I have recently become obsessed with Gravity Falls. I know it is too little, too late, since the show is over and the fandom is sort of dead, but hey, I still have Rick and Morty, which is in the same multiverse as Gravity Falls, so it’s fine. As I was watching Gravity Falls over and over again this past couple of weeks, I started thinking about Bill Cipher and religion. Bill Cipher is the main villain in Gravity Falls. He is a triangle from the second dimension and seems to be a demon or some kind of demigod with numerous powers. Throughout the show, Bill attempts to merge the nightmare dimension, which he currently resides in, with the Gravity Falls dimension, and because of this he often interacts with and influences humanity.
If I existed in the same universe as Bill Cipher, I would seriously be concerned about Bill’s influence on religion, because triangles are everywhere in religion. It’s arguably one of the most universal symbols in real-world religions. And according to Gravity Falls canon, Bill has been making deals and influencing humankind for a long time, so the idea that he could have influenced ancient and current religions is not that out there.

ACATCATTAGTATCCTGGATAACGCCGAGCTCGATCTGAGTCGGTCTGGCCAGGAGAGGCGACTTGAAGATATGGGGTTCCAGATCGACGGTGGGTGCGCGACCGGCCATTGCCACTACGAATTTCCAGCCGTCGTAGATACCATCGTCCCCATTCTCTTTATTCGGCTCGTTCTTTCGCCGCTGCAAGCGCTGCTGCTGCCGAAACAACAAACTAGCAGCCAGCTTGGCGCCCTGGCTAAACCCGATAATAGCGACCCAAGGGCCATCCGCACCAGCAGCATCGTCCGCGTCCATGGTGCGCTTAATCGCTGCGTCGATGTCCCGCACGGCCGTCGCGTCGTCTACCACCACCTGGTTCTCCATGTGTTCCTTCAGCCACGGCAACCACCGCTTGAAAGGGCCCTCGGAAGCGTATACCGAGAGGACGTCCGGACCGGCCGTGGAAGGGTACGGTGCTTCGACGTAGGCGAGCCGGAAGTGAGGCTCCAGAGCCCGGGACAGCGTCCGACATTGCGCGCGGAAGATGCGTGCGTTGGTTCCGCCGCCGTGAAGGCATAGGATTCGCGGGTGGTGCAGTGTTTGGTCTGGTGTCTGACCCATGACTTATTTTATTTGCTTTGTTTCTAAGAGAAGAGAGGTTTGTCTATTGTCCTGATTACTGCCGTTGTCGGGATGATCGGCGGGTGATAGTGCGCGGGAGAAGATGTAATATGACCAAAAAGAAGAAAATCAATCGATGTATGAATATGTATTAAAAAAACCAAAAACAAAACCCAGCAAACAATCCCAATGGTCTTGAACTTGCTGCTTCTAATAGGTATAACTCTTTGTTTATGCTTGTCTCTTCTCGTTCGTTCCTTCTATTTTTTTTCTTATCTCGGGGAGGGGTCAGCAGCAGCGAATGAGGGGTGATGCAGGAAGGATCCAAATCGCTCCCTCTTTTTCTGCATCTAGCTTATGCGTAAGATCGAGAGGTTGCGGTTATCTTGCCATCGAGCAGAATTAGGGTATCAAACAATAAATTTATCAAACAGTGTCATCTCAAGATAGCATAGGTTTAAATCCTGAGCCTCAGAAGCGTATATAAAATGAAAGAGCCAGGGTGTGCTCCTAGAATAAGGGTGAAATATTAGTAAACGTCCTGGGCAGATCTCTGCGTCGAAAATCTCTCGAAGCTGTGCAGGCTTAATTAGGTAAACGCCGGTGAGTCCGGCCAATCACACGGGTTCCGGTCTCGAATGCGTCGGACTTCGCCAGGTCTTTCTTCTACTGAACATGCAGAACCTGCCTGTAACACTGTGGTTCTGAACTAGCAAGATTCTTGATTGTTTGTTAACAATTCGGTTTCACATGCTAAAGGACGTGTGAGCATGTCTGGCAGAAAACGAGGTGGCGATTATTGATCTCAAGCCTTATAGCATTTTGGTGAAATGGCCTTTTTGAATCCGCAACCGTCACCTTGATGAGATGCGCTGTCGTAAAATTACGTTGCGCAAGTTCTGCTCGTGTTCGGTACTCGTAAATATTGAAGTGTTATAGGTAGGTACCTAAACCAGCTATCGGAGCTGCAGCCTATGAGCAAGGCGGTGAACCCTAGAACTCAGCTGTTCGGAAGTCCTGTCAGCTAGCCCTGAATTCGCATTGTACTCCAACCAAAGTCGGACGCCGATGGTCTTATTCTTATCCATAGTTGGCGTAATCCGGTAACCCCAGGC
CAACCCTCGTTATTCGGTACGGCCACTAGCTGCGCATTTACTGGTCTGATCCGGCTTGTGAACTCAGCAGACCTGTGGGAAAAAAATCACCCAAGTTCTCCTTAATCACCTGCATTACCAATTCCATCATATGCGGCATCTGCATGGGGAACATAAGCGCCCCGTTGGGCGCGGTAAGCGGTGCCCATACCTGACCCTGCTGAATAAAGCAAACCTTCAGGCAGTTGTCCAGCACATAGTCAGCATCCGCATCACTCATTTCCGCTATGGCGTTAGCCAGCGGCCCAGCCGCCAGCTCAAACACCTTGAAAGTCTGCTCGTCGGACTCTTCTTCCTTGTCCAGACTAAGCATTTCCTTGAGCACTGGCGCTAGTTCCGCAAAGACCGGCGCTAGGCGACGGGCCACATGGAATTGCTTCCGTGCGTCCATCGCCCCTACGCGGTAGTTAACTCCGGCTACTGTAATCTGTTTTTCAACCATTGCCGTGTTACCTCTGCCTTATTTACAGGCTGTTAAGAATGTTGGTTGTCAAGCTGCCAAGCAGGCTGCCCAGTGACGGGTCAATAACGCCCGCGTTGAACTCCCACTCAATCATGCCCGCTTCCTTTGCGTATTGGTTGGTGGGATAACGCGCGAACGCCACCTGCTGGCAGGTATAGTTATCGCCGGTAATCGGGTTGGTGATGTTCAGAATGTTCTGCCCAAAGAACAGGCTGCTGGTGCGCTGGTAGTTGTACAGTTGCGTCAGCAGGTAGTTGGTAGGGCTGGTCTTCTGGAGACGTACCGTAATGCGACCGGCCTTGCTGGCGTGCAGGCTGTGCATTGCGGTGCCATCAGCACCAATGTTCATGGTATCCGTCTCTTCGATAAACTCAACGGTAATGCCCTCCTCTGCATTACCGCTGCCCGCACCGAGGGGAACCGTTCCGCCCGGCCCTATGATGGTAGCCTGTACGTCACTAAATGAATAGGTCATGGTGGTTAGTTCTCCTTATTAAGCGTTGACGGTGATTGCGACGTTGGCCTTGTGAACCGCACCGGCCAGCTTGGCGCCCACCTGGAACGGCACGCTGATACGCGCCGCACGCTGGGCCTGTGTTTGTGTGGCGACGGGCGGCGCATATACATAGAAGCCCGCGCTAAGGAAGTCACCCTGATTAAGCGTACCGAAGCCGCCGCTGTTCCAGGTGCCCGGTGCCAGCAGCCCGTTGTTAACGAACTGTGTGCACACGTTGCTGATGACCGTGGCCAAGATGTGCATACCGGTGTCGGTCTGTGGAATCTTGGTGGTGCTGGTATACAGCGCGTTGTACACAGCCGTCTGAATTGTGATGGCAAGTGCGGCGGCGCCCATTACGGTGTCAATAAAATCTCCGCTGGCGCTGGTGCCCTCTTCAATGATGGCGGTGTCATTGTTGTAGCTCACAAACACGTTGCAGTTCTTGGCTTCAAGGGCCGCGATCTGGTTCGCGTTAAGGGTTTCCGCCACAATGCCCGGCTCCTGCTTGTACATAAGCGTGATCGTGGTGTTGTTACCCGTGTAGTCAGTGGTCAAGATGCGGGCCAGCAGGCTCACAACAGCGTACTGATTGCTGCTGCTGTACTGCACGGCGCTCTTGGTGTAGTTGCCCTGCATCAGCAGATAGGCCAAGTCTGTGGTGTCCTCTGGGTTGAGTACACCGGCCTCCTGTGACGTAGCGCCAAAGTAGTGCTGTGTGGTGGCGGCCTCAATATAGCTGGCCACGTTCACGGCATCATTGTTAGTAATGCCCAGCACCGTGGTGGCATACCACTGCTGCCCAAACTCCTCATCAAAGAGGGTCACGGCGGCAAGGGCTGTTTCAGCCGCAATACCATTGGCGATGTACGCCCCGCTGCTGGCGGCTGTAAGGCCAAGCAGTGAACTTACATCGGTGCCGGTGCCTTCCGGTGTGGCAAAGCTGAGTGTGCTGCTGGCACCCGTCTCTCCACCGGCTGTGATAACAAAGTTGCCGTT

After what feels like 600 actual years, I’ve finally reached the end of the newest installment in the Mass Effect series, Mass Effect: Andromeda. The previous trilogy left us with Commander Shepard defeating the harbingers of an oncoming galaxy-wide purging of intelligent life and everyone looking forward to a very bright future. But in Andromeda, that life, those problems, and their resolution are all thousands of light-years away and several hundred regular years in the past. Playing as Ryder alongside my fellow space frontierspeople, I found that exploringhumanity’s and all the Milky Way races’ newest home was a journey that often left me feeling conflicted, especially because Bioware never seemed to fully grasp the implications of Ryder’s and the Andromeda Initiative’s actions or feel brave enough to go beyond the hackneyed sci-fi plots of yore.To get it out of the way, yes: the graphics are janky at times and some of the voice acting feels like the actors/actresses had no direction for the context of their lines, but these factors alone do not a bad game make. And I wouldn’t say that Andromeda is even bad; honestly. Andromeda’s problems are due to its undeserved high opinion of itself, and by taking on too much, the game doesn’t give its audience enough of anything.